Where have all the women gone? A film offers answers - Hindustan Times
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Where have all the women gone? A film offers answers

Mar 15, 2024 09:56 PM IST

In Laapataa Ladies, the brides are making their own journeys, gradually spreading their wings and discovering parts of themselves they have never known

The brides, veiled and dressed nearly identically in red, have been swapped. And what seems to be the starting premise of a wholesome comedy is actually a portrait of women in search of themselves. The first word of the title Laapataa Ladies translates both as lost and missing, the word chosen by Amartya Sen to talk about women and girls who were aborted before they could be born.

Laapataa Ladies (Jio Studios and Kindling Pictures)
Laapataa Ladies (Jio Studios and Kindling Pictures)

Set in 2001, the question of missing women remains relevant two decades later. From labour force participation to Parliament, from the police to the judiciary, from public spaces to policy, just where are the women?

If you want to see them in the film set in a fictional state in rural India, you will find them in their kitchens, nostalgic about dishes they once loved but don’t cook anymore because nobody else in the family likes it. Hiding their secrets and their inner longings—a portrait of a husband who works in the big city—under the mattress. Rebelling against social norms in the courtyard of their homes. Questioning traditional antagonisms of the saas and her bahu. Let’s try, suggests the older woman.

Kiran Rao’s jewel of a film is described mainly as a comedy. It is in many parts and that is precisely what makes its embedded feminist messaging so effective. There is no big moment that comes down in a flash of lightning, no ponderous piece of dialogue. It’s the little layers and tiny conversations, a glance here, a touch there that make the story written by Biplab Goswami simply light up.

The action, it might seem for much of the first half, is reserved for the men. It is the bridegrooms who make the shocking discovery of bringing the wrong woman home and who must file a report. It is the men who consult each other about the next steps as they drink in local bars. It is men who activate their networks to get some unexpected results. It is the male police who go about the serious job of launching an investigation, never losing an opportunity to make a quick buck. The one woman in the police station, we are told, got her job on a sports quota that entitles her to a special breakfast that includes a banana and an egg, yet she too is bound to follow the orders of her male boss.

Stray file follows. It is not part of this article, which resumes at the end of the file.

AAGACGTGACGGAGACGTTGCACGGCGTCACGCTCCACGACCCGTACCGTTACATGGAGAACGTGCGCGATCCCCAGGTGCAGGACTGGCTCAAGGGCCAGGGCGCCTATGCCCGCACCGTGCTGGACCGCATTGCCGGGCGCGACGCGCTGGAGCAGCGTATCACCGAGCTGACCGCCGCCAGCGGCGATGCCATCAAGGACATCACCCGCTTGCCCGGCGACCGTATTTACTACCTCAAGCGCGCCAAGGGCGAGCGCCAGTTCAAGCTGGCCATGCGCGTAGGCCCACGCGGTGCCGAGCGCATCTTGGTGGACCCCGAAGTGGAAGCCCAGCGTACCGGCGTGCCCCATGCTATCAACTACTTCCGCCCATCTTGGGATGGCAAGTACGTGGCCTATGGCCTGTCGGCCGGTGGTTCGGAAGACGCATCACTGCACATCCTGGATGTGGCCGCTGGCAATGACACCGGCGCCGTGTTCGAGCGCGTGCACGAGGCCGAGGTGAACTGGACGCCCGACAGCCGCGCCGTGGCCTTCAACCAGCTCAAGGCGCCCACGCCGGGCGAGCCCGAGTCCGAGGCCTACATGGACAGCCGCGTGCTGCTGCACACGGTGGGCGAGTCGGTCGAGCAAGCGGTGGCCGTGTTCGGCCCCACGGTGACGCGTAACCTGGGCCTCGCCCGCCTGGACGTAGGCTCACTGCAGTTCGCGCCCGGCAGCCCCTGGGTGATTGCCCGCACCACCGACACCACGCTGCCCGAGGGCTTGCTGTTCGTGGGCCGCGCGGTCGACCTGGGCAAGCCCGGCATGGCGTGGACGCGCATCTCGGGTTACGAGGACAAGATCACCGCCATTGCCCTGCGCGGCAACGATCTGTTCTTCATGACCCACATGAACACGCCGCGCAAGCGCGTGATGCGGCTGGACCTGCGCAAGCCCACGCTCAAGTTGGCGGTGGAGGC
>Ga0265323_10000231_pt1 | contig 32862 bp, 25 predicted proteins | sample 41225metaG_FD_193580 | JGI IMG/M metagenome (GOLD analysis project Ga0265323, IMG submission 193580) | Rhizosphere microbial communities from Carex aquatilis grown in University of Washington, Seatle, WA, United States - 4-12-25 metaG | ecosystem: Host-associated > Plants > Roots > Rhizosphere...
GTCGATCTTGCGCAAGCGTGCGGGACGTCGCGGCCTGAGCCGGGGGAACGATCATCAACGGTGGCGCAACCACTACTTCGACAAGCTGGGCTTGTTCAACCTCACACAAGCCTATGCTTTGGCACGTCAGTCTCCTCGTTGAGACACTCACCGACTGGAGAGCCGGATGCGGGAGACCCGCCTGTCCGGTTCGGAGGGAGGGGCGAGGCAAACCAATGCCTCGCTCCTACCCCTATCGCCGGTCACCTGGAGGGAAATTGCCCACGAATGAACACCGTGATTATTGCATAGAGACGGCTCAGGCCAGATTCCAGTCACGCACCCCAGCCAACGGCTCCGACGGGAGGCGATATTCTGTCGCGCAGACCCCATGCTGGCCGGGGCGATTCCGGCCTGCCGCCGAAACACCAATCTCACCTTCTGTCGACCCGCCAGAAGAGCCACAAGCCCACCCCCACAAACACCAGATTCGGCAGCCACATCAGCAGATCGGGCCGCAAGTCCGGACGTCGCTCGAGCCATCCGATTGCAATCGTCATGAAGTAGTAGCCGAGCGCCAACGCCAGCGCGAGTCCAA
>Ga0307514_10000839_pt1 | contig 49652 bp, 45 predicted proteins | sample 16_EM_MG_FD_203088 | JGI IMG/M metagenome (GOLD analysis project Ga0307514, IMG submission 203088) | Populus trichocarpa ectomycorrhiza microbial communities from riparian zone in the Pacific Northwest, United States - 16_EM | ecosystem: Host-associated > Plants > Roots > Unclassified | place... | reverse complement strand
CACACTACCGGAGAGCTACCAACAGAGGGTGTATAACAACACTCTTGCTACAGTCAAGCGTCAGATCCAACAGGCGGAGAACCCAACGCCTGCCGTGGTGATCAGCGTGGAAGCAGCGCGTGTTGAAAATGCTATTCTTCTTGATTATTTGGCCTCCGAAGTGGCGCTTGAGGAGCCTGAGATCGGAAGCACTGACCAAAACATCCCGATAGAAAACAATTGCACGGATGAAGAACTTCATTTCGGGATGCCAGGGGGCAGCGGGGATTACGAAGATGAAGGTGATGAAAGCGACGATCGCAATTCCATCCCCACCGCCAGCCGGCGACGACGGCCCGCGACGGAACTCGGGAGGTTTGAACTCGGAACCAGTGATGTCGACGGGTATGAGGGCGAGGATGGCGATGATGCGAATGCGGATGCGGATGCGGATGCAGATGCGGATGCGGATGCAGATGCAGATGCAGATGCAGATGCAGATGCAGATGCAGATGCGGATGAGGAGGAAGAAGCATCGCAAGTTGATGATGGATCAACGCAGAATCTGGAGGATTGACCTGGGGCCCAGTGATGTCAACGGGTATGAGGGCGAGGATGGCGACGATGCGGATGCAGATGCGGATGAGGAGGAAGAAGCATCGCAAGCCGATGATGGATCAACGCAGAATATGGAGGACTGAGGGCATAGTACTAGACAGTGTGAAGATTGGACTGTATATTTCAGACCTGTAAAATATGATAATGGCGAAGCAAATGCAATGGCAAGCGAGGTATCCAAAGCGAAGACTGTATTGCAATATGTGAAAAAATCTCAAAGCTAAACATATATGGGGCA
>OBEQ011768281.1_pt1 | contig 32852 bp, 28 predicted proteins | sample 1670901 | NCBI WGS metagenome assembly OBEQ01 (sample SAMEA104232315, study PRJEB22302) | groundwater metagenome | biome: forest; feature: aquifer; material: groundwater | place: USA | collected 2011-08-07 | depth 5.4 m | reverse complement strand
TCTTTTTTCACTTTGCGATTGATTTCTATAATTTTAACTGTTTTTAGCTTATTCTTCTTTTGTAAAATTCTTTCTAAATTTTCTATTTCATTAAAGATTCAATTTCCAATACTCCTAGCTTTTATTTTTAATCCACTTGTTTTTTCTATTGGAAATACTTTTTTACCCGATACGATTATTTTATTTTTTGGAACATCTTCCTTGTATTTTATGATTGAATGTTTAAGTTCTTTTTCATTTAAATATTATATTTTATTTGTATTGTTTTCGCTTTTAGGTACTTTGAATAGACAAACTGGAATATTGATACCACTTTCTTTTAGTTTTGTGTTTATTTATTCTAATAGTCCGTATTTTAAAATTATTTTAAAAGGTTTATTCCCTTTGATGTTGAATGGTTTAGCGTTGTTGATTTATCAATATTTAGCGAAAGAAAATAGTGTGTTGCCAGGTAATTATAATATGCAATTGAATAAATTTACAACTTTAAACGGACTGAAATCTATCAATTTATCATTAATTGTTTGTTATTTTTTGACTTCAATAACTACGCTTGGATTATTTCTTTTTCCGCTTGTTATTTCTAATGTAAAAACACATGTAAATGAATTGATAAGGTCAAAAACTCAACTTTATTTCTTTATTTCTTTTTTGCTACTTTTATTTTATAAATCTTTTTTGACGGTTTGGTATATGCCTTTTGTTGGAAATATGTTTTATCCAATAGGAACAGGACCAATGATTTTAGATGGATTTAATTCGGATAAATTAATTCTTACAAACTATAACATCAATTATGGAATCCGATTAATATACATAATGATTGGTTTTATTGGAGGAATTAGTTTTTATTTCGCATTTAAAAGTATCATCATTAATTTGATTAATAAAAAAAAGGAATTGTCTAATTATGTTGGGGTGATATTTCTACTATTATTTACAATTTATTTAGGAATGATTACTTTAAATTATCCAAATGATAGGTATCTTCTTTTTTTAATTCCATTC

Away from this male world of action, the brides are making their own journeys, gradually spreading their wings and discovering parts of themselves they have never known. One of them pitches in at the tea stall on the station platform in the hope that her husband will eventually turn up to find her. The tea stall owner, Manju Mai has seen it all and her cynicism is not out of place – she’s left a husband who used to beat her at will, until one day she decided to fight back. Now she’s unencumbered and free, apart from tending to a self-contained cat. When she gives the bride her first-ever earnings of 100 for making kalakand to sell at the stall, you know that it’s going to be very difficult to pack this bride back into her cocoon.

But if it’s the women who rescue, it’s also the women who entrap. Why wouldn’t you listen to a capable daughter’s plea to let her study instead of forcing her into marriage because that is what social norms dictate? Equally, men aren’t always the enemy and the film’s triumph is in recognising that allyship can extend beyond the sisterhood.

When all is sorted out and the right brides are back in their rightful places, heading off to their proper destinations, it is one of the bridegrooms who reminds them: “You never have to apologise for dreaming.”

It made me want to go right back into the movie hall and book a ticket for another show.

Namita Bhandare writes on gender. The views expressed are personal

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